The Penang Hill Biosphere Reserve supports the livelihood of a coastal community who have a long tradition of tapping into the rich marine resources for their socio-economic needs. Artisanal fishing is carried out along the coast using traditional fishing gear and low powered engine boats. The fishermen also supplement their income by participating in the tourism industry as guides and boatmen.
A small agricultural community has resided on Penang Hill for generations. Mainly accessed from the Middle Station, their produce of fruits and vegetables are important to the food supply of Penang. Farmers here are also very keen to enhance the sustainability of their farms. There is considerable interest in adopting more environmentally-friendly water and soil technologies for their daily operations and participating in trials of alternative farming approaches.
Local people have also observed the impacts of climate change and are want to partner with others to ensure that their farms remain resilient and productive. This is something that can be explored as part of the UNESCO Man and the Biosphere programme.
A PLACE FOR STUDYING SUSTAINABILITY
The Penang Hill Biosphere Reserve has the potential to become an important learning site for trialing and introducing more sustainable practices to assure a balance between conserving and utilizing biodiversity. Ecosystem services directly benefit the local community in terms of employment in the tourism, fisheries, agricultural or forestry sectors. The presence of one of Asia’s top 50 universities, Universiti Sains Malaysia (USM), and other research institutes including the World Fish Centre and the Centre for Marine and Coastal Studies in the vicinity of the PHBR, furnishes research and educational logistics to reconcile the conservation and socio-economic functions within the UNESCO Man and Biosphere framework.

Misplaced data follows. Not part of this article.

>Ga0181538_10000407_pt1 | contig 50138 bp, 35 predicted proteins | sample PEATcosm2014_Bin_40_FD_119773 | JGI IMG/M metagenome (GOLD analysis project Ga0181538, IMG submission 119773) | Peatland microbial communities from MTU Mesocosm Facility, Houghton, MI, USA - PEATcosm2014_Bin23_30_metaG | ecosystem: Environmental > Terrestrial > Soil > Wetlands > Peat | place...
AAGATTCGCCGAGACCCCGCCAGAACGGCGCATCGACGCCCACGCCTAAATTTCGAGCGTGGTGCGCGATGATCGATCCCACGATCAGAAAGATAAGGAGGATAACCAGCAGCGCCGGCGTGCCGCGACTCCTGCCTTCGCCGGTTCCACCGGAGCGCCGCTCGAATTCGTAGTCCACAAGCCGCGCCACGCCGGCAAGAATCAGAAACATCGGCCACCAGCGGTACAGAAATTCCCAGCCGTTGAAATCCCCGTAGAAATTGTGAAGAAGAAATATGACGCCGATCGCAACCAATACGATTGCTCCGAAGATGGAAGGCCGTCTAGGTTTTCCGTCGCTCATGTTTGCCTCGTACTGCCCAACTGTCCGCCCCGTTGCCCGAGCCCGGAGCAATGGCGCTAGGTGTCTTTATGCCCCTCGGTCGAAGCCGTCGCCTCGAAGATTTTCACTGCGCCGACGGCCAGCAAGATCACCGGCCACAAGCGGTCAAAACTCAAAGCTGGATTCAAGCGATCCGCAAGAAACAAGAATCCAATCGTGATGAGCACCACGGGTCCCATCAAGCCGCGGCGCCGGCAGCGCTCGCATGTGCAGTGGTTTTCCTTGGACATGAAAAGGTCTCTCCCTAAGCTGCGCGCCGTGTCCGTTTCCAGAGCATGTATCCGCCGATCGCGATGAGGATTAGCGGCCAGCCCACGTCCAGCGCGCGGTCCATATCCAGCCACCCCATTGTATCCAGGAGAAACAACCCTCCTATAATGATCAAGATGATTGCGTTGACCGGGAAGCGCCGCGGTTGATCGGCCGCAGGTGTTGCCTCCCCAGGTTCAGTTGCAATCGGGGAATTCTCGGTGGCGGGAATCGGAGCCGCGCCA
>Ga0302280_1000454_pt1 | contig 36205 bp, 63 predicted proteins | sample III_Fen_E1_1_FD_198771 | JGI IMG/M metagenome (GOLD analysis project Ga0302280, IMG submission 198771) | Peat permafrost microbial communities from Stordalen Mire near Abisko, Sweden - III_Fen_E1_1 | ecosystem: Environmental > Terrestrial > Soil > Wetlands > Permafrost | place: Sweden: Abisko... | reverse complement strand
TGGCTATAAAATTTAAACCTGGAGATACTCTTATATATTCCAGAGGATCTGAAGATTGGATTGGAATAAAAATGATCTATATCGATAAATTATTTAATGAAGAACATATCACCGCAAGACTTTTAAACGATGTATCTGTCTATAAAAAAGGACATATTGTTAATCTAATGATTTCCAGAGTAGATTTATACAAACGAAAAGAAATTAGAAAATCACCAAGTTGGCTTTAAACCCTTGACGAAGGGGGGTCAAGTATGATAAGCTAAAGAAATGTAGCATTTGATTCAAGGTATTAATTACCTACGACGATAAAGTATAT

Strong support from the Penang state government in sustainable issues is promoted through its Penang Green Agenda (PGA). This area can serve as a demonstration site for the utilisation of green technologies and dissemination of environmental innovations.
List of Agencies & Organisation involved
|1||PENANG HILL CORPORATION|
|2||THE HABITAT FOUNDATION|
|3||THE HABITAT PENANG HILL|
|4||UNIVERSITI SAINS MALAYSIA PULAU PINANG|
|5||PENANG ISLAND CITY COUNCIL|
|6||PENANG GEOGRAPHIC INFORMATION SYSTEM (PeGIS)|
|7||PENANG BOTANICAL GARDEN|
|8||PENANG FORESTRY DEPARTMENT|
|9||PENANG NATIONAL PARK|
|10||PENANG FISHERIES DEPARTMENT|
|11||FISHERIES RESEARCH INSTITUTE, BATU MAUNG|
|12||PENANG LAND OFFICE (NORTHEAST DISTRICT)|
|13||PENANG LAND OFFICE (NORTHWEST DISTRICT)|
|14||PENANG LAND AND MINE OFFICE|
|15||DEPARTMENT OF WILDLIFE AND NATIONAL PARKS|
|16||PENANG TOWN AND RURAL PLANNING DEPARTMENT|
|17||STATE HERITAGE DEPARTMENT|
|18||DEPARTMENT OF SURVEY AND MAPPING|
|19||DEPARTMENT OF PUBLIC WORKS|
|20||DEPARTMENT OF IRRIGATION AND DRAINAGE|
|21||PENANG WATER SUPPLY DEPARTMENT|
|22||PBA PULAU PINANG|
|23||PENANG GREEN COUNCIL|
|25||PNK TLK BAHANG|
|26||GEORGE TOWN WORLD HERITAGE INCORPORATED PULAU PINANG|
Penang Hill Corporation is leading this initiative of nomination of UNESCO Biosphere Reserve under UNESCO’s Man and the Biosphere Programme on behalf of the Penang State Government. The initiative is funded and supported by The Habitat Penang Hill and The Habitat Foundation.